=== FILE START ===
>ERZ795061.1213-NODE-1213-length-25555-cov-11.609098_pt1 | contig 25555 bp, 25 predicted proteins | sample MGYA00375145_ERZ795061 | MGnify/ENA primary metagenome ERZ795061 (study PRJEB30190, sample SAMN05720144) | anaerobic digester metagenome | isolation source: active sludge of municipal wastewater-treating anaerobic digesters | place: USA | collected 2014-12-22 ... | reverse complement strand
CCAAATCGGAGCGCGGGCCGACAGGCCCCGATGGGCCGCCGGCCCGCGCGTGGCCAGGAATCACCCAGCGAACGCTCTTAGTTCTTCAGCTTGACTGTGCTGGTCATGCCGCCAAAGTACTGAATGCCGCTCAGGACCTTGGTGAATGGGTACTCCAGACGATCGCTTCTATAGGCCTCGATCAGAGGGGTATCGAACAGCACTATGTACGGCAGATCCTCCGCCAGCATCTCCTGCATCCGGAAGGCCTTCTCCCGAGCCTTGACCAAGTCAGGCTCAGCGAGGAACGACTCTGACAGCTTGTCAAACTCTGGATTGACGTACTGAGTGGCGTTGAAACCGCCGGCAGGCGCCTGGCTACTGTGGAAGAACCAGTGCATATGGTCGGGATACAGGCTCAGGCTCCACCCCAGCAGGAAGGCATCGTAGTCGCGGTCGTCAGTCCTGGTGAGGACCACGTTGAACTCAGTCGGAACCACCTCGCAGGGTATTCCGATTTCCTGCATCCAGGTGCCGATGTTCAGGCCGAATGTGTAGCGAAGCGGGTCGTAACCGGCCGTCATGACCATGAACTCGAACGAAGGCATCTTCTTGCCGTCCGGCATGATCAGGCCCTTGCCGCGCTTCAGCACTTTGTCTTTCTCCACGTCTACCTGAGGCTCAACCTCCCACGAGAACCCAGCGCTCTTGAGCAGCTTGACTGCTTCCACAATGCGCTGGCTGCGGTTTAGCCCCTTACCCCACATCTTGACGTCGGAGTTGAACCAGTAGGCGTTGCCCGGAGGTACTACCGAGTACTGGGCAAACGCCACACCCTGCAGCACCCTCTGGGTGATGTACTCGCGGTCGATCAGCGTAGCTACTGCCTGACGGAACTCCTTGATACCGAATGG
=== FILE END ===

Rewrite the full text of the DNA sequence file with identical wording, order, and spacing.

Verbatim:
>ERZ795061.1213-NODE-1213-length-25555-cov-11.609098_pt1 | contig 25555 bp, 25 predicted proteins | sample MGYA00375145_ERZ795061 | MGnify/ENA primary metagenome ERZ795061 (study PRJEB30190, sample SAMN05720144) | anaerobic digester metagenome | isolation source: active sludge of municipal wastewater-treating anaerobic digesters | place: USA | collected 2014-12-22 ... | reverse complement strand
CCAAATCGGAGCGCGGGCCGACAGGCCCCGATGGGCCGCCGGCCCGCGCGTGGCCAGGAATCACCCAGCGAACGCTCTTAGTTCTTCAGCTTGACTGTGCTGGTCATGCCGCCAAAGTACTGAATGCCGCTCAGGACCTTGGTGAATGGGTACTCCAGACGATCGCTTCTATAGGCCTCGATCAGAGGGGTATCGAACAGCACTATGTACGGCAGATCCTCCGCCAGCATCTCCTGCATCCGGAAGGCCTTCTCCCGAGCCTTGACCAAGTCAGGCTCAGCGAGGAACGACTCTGACAGCTTGTCAAACTCTGGATTGACGTACTGAGTGGCGTTGAAACCGCCGGCAGGCGCCTGGCTACTGTGGAAGAACCAGTGCATATGGTCGGGATACAGGCTCAGGCTCCACCCCAGCAGGAAGGCATCGTAGTCGCGGTCGTCAGTCCTGGTGAGGACCACGTTGAACTCAGTCGGAACCACCTCGCAGGGTATTCCGATTTCCTGCATCCAGGTGCCGATGTTCAGGCCGAATGTGTAGCGAAGCGGGTCGTAACCGGCCGTCATGACCATGAACTCGAACGAAGGCATCTTCTTGCCGTCCGGCATGATCAGGCCCTTGCCGCGCTTCAGCACTTTGTCTTTCTCCACGTCTACCTGAGGCTCAACCTCCCACGAGAACCCAGCGCTCTTGAGCAGCTTGACTGCTTCCACAATGCGCTGGCTGCGGTTTAGCCCCTTACCCCACATCTTGACGTCGGAGTTGAACCAGTAGGCGTTGCCCGGAGGTACTACCGAGTACTGGGCAAACGCCACACCCTGCAGCACCCTCTGGGTGATGTACTCGCGGTCGATCAGCGTAGCTACTGCCTGACGGAACTCCTTGATACCGAATGG